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Melbourne Hosts World Record Crowd Of 78,000 At The AFL

Melbourne Hosts World Record Crowd Of 78,000 At The AFL

It's the largest sporting crowd the world has seen since the pandemic began last year.

Stewart Perrie

Stewart Perrie

Melbourne played host to a lot of sporting action over the weekend and one code managed to set a world record.

Due to the pandemic, we haven't been allowed to gathered in big numbers.

But restrictions have eased over the past few months to the point that people can attend sporting matches and get amongst the action.

However, the 78,112 people who rocked up to the MCG yesterday (April 25) for the Anzac Day test match between Collingwood and Essendon was the largest sporting match the world has seen in more than a year.

The Melbourne Cricket Ground was permitted to have 85 per cent capacity and many revellers took advantage of that.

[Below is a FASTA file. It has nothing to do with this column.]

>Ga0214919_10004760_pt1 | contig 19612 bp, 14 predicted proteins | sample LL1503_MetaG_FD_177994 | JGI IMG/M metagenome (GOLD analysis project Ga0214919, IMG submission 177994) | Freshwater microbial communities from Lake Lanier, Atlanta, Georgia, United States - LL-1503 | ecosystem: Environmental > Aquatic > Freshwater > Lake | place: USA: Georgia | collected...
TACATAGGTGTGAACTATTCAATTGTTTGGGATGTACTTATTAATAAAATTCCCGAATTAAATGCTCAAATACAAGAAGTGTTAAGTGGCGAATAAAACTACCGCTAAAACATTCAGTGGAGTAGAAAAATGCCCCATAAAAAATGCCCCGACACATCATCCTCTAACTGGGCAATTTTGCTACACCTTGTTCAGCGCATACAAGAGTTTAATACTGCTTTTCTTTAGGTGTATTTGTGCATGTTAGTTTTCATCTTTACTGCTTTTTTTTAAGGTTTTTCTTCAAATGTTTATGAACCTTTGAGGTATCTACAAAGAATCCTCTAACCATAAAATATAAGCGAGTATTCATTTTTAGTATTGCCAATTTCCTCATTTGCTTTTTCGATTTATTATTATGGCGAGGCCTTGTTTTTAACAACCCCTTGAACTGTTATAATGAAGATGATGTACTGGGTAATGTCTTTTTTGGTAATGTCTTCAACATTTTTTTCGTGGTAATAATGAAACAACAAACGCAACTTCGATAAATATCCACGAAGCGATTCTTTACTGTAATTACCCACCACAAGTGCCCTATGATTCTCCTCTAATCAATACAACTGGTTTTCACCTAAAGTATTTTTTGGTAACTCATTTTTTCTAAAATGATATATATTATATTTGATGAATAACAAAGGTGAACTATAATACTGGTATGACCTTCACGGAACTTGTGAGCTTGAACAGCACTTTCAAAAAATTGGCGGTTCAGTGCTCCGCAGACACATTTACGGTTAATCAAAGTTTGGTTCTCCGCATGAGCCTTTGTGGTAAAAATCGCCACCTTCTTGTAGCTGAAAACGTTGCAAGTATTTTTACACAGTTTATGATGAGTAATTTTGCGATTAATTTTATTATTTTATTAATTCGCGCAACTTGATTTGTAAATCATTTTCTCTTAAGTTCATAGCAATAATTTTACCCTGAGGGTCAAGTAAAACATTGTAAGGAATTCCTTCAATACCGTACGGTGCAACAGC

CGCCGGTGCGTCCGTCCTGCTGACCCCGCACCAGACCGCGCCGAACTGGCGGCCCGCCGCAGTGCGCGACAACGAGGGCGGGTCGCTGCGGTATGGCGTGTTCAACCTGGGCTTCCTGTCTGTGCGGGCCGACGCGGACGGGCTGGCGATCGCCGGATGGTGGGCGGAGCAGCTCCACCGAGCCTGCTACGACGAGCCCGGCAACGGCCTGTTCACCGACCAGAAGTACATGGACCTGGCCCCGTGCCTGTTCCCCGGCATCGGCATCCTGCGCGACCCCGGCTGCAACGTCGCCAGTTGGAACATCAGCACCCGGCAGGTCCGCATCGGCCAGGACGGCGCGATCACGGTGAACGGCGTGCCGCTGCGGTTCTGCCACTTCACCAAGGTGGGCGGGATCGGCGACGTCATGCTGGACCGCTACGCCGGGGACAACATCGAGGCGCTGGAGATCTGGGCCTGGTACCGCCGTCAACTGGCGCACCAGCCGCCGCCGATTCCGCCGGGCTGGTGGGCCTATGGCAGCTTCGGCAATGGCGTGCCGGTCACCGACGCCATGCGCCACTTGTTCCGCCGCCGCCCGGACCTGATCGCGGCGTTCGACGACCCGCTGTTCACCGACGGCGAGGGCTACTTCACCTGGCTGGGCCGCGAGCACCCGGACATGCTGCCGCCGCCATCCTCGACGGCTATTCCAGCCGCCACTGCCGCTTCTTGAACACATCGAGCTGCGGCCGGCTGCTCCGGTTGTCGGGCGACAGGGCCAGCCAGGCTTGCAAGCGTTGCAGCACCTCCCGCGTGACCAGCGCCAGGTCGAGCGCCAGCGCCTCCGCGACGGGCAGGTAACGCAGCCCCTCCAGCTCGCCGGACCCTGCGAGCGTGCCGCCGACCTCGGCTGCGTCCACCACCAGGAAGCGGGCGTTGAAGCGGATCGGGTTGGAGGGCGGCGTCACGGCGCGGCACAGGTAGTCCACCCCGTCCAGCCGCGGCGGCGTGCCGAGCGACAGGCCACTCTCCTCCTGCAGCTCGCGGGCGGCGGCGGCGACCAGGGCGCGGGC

Channel 7 commentator Brian Taylor said at the start of the match: "A crowd in excess of 73,000. The biggest in the world that we know of in the last 12 months.

"A good game of football, great game, big vibe, big occasion."

Melbourne would have no doubt been the envy of the world as tens of thousands of people packed in the stadium to watch their team battle it out.

It's a far cry from this time last year when a lone bugler stood in an empty MCG to blast the Last Post.

It was also a spine-tingling moment after the national anthem was played when the 78,000 plus crowd roared with pride.

The AAP's Oliver Caffrey wrote: "Not since the 2019 finals series has there been such a loud noise at a football game in Victoria."

The world-record setting crowd comes after New Zealand also held a huge concert in Auckland.

A whopping 50,000 people turned up to Eden Park on Saturday (April 24) to see Six60, a six piece band who has been on tour since measures were lifted.

The band posted on Instagram a photo of the huge crowd from a bird's eye view and captioned it with: "Next time they tell you it's impossible. Show them this. Thank You Auckland."

Matiu Walters, the band's lead singer, found it to be an incredible experience.

"We know what it's like to be in lockdown. It sucked. And we didn't know if we'd be able to play gigs again. But we are fortunate, for a few reasons, here in New Zealand," he said.

Featured Image Credit: AFL/Twitter

Topics: Australia